SAO PAULO — Jair Bolsonaro, a brash far-right congressman who has waxed nostalgic for Brazil’s old military dictatorship, won the presidency of Latin America’s largest nation Sunday as voters looked past warnings that he would erode democracy and embraced a chance for radical change after years of turmoil.

The former army captain, who cast himself as a political outsider despite a 27-year career in Congress, became the latest world leader to rise to power by mixing tough, often violent talk with hard-right positions. His victory reflected widespread anger at the political class after years of corruption, an economy that has struggled to recover after a punishing recession and a surge in violence.

“I feel in my heart that things will change,” Sandra Coccato, a 68-year-old small business owner, said after she voted for Bolsonaro in Sao Paulo. “Lots of bad people are leaving, and lots of new, good people are entering. There’s a light at the end of the tunnel.”

In Rio de Janeiro, thousands of Bolsonaro supporters gathered on iconic Copacabana Beach, where fireworks went off. In Sao Paulo, Brazil’s largest city, car horns could be heard honking and crowds celebrated as the results came in. There were also reports of clashes between his backers and opponents in Sao Paulo.

Speaking to supporters from his home in Rio, Bolsonaro recounted how he was stabbed while campaigning last month and almost died.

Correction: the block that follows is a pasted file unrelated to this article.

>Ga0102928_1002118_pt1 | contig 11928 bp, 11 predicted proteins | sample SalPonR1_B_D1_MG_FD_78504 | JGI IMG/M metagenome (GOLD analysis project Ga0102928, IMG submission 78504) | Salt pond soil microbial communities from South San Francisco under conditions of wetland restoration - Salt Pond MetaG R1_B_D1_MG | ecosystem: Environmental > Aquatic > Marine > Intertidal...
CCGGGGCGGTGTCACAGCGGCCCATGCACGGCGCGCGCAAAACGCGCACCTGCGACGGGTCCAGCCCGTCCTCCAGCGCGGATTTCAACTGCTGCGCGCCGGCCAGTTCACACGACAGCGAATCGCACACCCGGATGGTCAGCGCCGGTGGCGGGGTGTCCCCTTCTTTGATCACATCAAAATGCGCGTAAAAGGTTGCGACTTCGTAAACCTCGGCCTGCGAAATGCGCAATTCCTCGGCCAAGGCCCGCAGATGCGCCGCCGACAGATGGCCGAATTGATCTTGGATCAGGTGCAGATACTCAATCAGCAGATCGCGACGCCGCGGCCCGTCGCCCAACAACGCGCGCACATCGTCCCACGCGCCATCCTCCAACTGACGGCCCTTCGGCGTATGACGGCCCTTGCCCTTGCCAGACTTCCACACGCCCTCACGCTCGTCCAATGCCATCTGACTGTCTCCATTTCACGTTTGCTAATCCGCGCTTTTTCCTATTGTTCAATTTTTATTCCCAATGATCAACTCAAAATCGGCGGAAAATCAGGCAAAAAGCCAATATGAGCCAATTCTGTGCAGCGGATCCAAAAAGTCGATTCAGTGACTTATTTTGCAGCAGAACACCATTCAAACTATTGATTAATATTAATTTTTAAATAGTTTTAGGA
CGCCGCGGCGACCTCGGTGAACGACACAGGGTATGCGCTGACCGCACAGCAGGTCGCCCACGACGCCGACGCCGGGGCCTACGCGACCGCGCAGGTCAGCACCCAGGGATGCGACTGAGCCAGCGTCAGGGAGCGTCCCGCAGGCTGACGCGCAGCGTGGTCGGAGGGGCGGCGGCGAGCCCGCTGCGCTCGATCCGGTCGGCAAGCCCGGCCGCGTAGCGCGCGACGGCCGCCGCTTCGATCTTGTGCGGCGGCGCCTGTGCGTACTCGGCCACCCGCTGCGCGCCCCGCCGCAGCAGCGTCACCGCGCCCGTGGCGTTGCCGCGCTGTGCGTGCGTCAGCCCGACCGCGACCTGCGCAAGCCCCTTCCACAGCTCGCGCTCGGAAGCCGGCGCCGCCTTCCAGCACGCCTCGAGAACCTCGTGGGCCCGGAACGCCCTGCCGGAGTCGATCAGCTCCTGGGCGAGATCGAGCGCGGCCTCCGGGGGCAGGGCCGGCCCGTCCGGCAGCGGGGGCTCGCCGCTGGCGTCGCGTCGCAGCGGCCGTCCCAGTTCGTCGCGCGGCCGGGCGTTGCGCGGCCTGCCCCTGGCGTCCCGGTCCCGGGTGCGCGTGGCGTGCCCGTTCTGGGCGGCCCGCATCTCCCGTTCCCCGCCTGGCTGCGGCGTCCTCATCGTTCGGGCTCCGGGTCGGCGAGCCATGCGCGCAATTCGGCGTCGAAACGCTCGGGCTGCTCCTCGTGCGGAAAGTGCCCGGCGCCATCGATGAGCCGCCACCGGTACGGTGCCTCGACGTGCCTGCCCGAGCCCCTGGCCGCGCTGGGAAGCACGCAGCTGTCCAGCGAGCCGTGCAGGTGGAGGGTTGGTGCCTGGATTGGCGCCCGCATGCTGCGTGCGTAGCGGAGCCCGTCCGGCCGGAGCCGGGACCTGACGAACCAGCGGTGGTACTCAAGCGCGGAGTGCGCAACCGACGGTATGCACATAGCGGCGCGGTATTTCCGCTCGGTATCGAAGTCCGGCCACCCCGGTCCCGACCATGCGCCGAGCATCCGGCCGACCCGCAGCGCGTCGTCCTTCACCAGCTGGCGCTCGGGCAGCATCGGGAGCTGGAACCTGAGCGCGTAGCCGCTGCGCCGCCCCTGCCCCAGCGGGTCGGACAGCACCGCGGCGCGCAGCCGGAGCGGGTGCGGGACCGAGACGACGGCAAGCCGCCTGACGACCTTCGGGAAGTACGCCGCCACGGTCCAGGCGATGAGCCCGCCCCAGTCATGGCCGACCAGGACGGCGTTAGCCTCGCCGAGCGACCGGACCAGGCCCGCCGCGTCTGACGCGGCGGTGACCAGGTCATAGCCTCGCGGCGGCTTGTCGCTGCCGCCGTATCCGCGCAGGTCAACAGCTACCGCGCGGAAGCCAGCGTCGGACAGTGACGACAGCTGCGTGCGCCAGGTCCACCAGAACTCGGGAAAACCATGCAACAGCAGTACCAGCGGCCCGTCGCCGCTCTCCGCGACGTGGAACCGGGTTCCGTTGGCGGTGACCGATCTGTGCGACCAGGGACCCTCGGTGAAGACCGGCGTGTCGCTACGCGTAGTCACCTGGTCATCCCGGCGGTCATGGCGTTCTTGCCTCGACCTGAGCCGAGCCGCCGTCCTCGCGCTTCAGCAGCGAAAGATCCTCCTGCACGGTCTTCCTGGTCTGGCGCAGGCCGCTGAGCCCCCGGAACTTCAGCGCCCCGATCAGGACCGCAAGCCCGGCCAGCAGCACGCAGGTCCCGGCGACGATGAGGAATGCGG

“I was never alone. I always felt the presence of God and the force of the Brazilian people,” he said.

Bolsonaro, who ran on promises to clean up Brazil and bring back “traditional values,” said he would respect the constitution and personal liberty.

“That is a promise, not of a party, not the vain word of a man. It’s a promise to God,” he said, standing next to his wife and many cheering supporters.

Later, he said in a Facebook Live transmission that he had received a call from some world leaders, including U.S. President Trump who wished him good luck.

Addressing supporters in Sao Paulo, his rival, Fernando Haddad of the Workers’ Party, did not concede or even mention Bolsonaro by name. Instead, his speech was a promise to resist.

“We have the responsibility to mount an opposition, putting national interests, the interests of the entire Brazilian people, above everything,” Haddad said. “Brazil has never needed the exercise of citizenship more than right now.”

He later added: “Don’t be afraid. We are here. We are together!”

Brazil’s top electoral court said Bolsonaro won with just over 55 percent of the vote, compared with just under 45 percent for Haddad.

Bolsonaro’s rise was powered by disgust with the political system. In particular, many Brazilians were furious with the Workers’ Party for its role in the mammoth graft scheme uncovered by the “Operation Car Wash” investigation. Haddad struggled to build momentum with his promises of a return to the boom times by investing in health and education and reducing poverty.

Minutes after he was elected, several international human rights groups put out statements demanding that Bolsonaro respect Brazil’s democracy.